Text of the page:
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How Screenwriters Can Handle Rejection

Let’s face it: Rejection is a part of life, and there’s no way you can escape it, no matter how old you are. And for screenwriters, rejection can be crippling at times.

Countless screenwriters want to turn their scripts into movies and TV shows; they want to make a living by writing and selling scripts. So, with the expectation of putting scripts to film, they begin to realize that there tends to be only a few slots for Hollywood to fill. And, with a few slots to fill, screenwriters will become fearful of rejection.

But why?

As we explore this mental health issue a bit further, we’ll also discover how screenwriters can combat these negative feelings of sending a script out only to be rejected. And although rejection can hurt at first, we hope that writers can find it in their hearts to cope with the possibility of rejection and learn from their experience.

Continue reading How Screenwriters Can Handle Rejection

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5 Tips to Write Correct and Easy to Perceive

Writing correctly and clearly is an important part of learning basic professional skills that you can later use anywhere. If you are not easily understood by your reader, it will be quite hard for you to establish an online presence or build any online relationships. However, in this era where the online environment is taking over, writing effectively is one of the biggest assets you could develop. From writing e-mails to official letters or even essays, you should be preparing yourself for what is to come. Here is a guide on how to write correctly and efficiently and how to improve yourself on this subject.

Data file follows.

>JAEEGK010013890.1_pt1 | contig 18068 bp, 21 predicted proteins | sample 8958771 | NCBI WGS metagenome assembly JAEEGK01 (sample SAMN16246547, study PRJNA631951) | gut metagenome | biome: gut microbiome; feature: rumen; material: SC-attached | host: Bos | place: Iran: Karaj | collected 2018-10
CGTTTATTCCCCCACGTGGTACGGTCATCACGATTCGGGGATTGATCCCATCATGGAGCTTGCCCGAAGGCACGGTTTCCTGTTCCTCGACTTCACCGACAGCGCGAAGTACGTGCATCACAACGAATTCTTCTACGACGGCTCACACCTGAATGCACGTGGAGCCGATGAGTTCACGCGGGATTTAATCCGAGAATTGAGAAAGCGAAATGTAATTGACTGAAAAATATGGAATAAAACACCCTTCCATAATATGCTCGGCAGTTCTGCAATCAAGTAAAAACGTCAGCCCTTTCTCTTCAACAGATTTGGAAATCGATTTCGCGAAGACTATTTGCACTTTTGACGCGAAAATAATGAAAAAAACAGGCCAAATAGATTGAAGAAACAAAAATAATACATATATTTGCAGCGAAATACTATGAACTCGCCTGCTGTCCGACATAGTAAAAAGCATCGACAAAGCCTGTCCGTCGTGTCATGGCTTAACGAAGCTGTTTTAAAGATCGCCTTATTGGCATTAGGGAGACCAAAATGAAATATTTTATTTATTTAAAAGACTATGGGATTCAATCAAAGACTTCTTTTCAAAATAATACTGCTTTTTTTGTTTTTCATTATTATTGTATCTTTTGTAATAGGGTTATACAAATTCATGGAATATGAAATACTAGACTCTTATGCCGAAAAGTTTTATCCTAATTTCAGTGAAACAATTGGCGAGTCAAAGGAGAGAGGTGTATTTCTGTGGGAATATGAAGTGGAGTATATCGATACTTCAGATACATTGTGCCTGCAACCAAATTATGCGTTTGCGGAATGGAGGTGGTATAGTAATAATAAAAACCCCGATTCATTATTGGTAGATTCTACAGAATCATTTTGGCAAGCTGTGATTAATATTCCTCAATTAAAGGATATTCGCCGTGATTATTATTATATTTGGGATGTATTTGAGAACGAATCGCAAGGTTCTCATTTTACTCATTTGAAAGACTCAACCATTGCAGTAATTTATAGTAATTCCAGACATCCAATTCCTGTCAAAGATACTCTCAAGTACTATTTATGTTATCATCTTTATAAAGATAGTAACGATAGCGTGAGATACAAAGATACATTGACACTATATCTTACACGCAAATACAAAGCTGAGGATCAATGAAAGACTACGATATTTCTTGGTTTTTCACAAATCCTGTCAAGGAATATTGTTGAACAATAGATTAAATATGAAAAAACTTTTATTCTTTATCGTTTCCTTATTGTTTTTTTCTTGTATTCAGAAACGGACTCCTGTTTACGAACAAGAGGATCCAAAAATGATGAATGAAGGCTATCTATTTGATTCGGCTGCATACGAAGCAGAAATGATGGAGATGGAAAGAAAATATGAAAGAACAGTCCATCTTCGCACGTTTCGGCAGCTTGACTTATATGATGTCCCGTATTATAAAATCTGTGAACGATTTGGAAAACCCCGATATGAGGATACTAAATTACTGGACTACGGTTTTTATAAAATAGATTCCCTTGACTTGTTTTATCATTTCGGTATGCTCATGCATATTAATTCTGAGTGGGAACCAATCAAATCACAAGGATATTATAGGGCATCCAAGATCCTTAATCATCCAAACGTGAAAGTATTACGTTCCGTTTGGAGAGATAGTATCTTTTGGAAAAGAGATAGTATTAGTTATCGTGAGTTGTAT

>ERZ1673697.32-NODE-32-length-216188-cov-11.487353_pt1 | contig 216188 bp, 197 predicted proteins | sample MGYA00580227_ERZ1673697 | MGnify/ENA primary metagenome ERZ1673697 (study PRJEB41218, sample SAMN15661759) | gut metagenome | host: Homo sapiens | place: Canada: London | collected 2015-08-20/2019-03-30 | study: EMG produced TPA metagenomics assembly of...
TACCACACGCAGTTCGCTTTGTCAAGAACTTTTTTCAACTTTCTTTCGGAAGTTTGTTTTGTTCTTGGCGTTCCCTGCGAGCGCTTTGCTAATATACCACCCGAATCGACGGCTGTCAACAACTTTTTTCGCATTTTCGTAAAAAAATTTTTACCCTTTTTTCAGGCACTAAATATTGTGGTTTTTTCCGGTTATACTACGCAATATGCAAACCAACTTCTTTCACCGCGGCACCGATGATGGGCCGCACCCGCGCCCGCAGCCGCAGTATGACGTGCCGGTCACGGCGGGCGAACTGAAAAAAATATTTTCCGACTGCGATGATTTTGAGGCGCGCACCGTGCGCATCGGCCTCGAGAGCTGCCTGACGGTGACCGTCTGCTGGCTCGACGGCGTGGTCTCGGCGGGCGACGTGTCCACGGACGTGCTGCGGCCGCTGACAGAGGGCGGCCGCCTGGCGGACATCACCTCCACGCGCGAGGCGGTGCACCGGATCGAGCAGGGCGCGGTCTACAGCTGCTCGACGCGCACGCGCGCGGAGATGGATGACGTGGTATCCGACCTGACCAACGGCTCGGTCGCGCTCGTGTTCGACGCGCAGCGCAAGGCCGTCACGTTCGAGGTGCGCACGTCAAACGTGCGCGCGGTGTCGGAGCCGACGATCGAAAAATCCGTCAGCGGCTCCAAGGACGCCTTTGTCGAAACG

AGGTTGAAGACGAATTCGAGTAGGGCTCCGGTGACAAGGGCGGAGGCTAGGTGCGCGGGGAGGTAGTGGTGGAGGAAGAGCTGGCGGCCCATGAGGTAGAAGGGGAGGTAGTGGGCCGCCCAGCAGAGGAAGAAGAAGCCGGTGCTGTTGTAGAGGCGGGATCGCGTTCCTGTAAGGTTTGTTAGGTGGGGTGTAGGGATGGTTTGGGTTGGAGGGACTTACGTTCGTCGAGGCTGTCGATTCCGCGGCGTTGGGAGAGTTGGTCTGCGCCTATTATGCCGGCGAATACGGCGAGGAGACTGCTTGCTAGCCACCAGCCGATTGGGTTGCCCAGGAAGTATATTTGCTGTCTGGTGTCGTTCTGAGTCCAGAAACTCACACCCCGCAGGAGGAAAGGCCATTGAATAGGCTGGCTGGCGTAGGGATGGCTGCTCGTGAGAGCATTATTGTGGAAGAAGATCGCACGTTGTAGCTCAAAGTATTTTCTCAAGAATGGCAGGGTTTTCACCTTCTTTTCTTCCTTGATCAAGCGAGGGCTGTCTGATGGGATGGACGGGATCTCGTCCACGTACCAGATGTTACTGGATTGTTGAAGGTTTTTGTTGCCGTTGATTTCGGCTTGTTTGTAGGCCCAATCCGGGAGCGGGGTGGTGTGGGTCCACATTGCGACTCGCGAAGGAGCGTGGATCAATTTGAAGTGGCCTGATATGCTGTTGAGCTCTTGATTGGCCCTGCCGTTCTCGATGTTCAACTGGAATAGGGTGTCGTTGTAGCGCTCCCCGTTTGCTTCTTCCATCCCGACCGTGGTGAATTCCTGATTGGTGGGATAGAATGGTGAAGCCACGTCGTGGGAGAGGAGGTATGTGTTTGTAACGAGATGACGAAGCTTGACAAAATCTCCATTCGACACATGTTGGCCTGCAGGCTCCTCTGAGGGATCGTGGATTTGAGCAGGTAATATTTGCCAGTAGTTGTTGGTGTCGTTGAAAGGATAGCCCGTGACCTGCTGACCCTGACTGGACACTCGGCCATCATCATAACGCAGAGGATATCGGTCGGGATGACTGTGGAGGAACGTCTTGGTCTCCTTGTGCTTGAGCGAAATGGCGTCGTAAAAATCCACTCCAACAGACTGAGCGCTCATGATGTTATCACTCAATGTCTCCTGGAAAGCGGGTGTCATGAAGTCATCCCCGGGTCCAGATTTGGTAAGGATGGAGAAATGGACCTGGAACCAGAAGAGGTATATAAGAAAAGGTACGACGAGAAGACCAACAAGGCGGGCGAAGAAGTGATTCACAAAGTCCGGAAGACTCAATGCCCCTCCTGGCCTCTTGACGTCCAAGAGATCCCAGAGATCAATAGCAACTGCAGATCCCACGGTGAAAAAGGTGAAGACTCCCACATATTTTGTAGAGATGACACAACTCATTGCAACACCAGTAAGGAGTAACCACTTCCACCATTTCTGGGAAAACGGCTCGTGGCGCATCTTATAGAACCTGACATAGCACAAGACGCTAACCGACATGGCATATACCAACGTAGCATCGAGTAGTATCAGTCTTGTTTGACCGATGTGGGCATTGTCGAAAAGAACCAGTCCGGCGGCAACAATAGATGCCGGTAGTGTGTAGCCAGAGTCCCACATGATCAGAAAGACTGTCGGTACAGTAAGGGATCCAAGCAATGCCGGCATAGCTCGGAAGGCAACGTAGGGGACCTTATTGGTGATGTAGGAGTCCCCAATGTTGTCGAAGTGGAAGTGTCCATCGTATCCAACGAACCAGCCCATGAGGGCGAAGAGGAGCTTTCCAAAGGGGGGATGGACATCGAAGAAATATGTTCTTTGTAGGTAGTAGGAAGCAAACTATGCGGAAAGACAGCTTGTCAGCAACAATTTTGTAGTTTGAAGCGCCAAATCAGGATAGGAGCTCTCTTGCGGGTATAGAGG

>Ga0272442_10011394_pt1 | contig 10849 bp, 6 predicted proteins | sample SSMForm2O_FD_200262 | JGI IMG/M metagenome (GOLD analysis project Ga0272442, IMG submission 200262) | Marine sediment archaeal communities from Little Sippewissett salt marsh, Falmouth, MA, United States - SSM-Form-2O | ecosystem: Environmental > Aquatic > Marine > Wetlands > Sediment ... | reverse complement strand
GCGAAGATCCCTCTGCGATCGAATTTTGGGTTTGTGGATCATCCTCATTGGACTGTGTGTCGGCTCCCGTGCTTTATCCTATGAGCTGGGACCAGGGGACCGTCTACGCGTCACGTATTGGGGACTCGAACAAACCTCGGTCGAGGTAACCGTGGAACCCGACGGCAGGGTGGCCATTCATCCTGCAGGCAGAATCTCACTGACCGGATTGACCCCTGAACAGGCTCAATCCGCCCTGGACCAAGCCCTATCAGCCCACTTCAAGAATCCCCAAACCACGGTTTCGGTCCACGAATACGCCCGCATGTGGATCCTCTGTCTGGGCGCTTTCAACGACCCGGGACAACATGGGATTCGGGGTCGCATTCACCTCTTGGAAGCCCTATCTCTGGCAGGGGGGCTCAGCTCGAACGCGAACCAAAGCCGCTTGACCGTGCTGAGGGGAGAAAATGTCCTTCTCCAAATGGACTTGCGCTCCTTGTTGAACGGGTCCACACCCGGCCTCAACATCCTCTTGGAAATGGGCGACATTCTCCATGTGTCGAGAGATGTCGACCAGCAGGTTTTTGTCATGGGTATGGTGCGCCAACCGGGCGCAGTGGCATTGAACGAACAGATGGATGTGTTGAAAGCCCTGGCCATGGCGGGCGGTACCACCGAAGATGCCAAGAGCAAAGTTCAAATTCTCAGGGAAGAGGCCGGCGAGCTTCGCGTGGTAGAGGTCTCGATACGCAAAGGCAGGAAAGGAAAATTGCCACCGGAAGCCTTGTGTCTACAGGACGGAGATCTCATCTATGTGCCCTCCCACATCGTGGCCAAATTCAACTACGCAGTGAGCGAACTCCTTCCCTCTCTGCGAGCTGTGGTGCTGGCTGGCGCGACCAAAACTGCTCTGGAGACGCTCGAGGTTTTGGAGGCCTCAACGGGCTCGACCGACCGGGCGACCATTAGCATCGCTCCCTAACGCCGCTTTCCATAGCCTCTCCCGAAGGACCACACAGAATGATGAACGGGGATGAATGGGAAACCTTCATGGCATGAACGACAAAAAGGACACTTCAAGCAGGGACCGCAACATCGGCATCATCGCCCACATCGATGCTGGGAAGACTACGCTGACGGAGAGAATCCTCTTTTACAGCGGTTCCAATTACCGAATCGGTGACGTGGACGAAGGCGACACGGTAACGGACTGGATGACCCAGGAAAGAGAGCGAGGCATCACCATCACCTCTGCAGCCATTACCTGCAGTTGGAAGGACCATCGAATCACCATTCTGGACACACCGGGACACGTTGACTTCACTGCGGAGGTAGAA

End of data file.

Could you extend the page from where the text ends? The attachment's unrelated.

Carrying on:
Continue reading 5 Tips to Write Correct and Easy to Perceive

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How to Write Without Muse?

Writer’s block is one of the greatest challenges that most writers around the world face. It doesn’t matter if you write blog posts or American Novels. Writer’s block not only lowers your self-confidence but also steals your writing motivation. So, how do you write when it’s so hard to get going? In this article, we are going to share with you a few simple tips that will help you keep on keeping on. But first, let’s find out what a muse is.

Continue reading How to Write Without Muse?

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Academic Writing and Rhetoric – September 09

Academic Writing University Center (NUST MISiS) in cooperation with the Association of Academic Writing Experts “National Writing Centres Consortium” and English Language Office (ELO) by U.S. Embassy in Moscow offers free online course Academic Writing and Rhetoric

This class will focus on developing essential academic reading, writing, and public speaking skills primarily for graduate and post-graduate students and faculty. REGISTER NOW

Course start:   September 09, 2020

Duration: 9 weeks

Class time:      Wednesday   17:00 – 19:00

Online platform: Zoom

Course Description: This class will focus on developing essential academic research, reading, and writing skills primarily for graduate and post-graduate students and faculty. Participants will develop research, reading, and writing skills needed to be successful in an academic and professional environment. A variety of materials will give the students the opportunity to analyze and comment on written examples, generate their own exercises, improve their own original work, and prepare academic presentations. The class is designed to meet the needs and demands placed on scholars and faculty to read, write, and present formal, research-based academic material.

Prerequisites: